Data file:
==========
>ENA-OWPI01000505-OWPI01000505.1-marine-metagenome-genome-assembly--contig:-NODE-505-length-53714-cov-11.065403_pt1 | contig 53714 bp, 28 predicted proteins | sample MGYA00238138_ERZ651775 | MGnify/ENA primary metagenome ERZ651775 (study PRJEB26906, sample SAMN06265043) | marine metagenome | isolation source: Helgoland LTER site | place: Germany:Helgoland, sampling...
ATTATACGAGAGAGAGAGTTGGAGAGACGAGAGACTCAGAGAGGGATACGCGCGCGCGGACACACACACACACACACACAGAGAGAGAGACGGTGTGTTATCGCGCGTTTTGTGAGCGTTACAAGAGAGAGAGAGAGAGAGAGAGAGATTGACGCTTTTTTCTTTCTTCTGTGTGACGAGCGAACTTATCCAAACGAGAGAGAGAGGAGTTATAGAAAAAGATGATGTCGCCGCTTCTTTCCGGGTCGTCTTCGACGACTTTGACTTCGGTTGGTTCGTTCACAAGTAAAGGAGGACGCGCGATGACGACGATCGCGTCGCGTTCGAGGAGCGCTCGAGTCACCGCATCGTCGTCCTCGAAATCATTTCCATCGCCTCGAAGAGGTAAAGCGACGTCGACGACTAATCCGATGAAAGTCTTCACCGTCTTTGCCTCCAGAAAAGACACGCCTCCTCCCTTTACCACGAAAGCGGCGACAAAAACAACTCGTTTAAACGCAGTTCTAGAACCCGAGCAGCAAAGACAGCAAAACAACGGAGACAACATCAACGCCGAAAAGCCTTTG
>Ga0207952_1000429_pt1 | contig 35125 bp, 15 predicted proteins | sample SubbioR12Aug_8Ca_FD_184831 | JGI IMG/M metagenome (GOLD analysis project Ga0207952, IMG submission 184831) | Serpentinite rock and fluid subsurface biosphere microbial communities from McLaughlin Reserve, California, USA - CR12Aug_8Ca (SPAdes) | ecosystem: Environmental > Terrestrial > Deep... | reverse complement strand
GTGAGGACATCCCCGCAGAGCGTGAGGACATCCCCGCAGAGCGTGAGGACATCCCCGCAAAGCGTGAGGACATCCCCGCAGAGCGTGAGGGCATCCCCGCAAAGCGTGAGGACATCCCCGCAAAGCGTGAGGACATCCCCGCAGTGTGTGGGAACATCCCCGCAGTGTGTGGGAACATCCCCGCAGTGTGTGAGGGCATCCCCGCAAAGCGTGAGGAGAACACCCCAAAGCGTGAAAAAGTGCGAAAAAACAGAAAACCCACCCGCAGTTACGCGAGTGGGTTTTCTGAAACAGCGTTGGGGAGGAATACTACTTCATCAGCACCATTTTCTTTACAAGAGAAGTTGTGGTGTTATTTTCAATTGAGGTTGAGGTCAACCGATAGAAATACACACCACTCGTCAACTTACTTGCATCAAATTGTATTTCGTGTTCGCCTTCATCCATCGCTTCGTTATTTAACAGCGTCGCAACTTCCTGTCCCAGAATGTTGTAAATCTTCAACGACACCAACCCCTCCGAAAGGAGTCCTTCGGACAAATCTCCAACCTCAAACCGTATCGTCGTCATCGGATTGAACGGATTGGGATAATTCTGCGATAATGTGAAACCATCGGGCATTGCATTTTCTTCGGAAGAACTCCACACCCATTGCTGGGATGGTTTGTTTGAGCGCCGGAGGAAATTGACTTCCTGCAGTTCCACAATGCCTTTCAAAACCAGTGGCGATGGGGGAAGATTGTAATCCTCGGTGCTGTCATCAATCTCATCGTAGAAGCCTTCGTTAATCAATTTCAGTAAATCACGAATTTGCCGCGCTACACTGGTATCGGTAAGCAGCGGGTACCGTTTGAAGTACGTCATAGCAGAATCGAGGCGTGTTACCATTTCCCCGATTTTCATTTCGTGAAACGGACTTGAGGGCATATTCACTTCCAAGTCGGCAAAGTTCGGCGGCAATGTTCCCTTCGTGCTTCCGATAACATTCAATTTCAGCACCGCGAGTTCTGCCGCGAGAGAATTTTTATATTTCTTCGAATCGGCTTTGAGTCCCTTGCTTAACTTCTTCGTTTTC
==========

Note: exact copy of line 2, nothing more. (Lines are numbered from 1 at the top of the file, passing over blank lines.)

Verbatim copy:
ATTATACGAGAGAGAGAGTTGGAGAGACGAGAGACTCAGAGAGGGATACGCGCGCGCGGACACACACACACACACACACAGAGAGAGAGACGGTGTGTTATCGCGCGTTTTGTGAGCGTTACAAGAGAGAGAGAGAGAGAGAGAGAGATTGACGCTTTTTTCTTTCTTCTGTGTGACGAGCGAACTTATCCAAACGAGAGAGAGAGGAGTTATAGAAAAAGATGATGTCGCCGCTTCTTTCCGGGTCGTCTTCGACGACTTTGACTTCGGTTGGTTCGTTCACAAGTAAAGGAGGACGCGCGATGACGACGATCGCGTCGCGTTCGAGGAGCGCTCGAGTCACCGCATCGTCGTCCTCGAAATCATTTCCATCGCCTCGAAGAGGTAAAGCGACGTCGACGACTAATCCGATGAAAGTCTTCACCGTCTTTGCCTCCAGAAAAGACACGCCTCCTCCCTTTACCACGAAAGCGGCGACAAAAACAACTCGTTTAAACGCAGTTCTAGAACCCGAGCAGCAAAGACAGCAAAACAACGGAGACAACATCAACGCCGAAAAGCCTTTG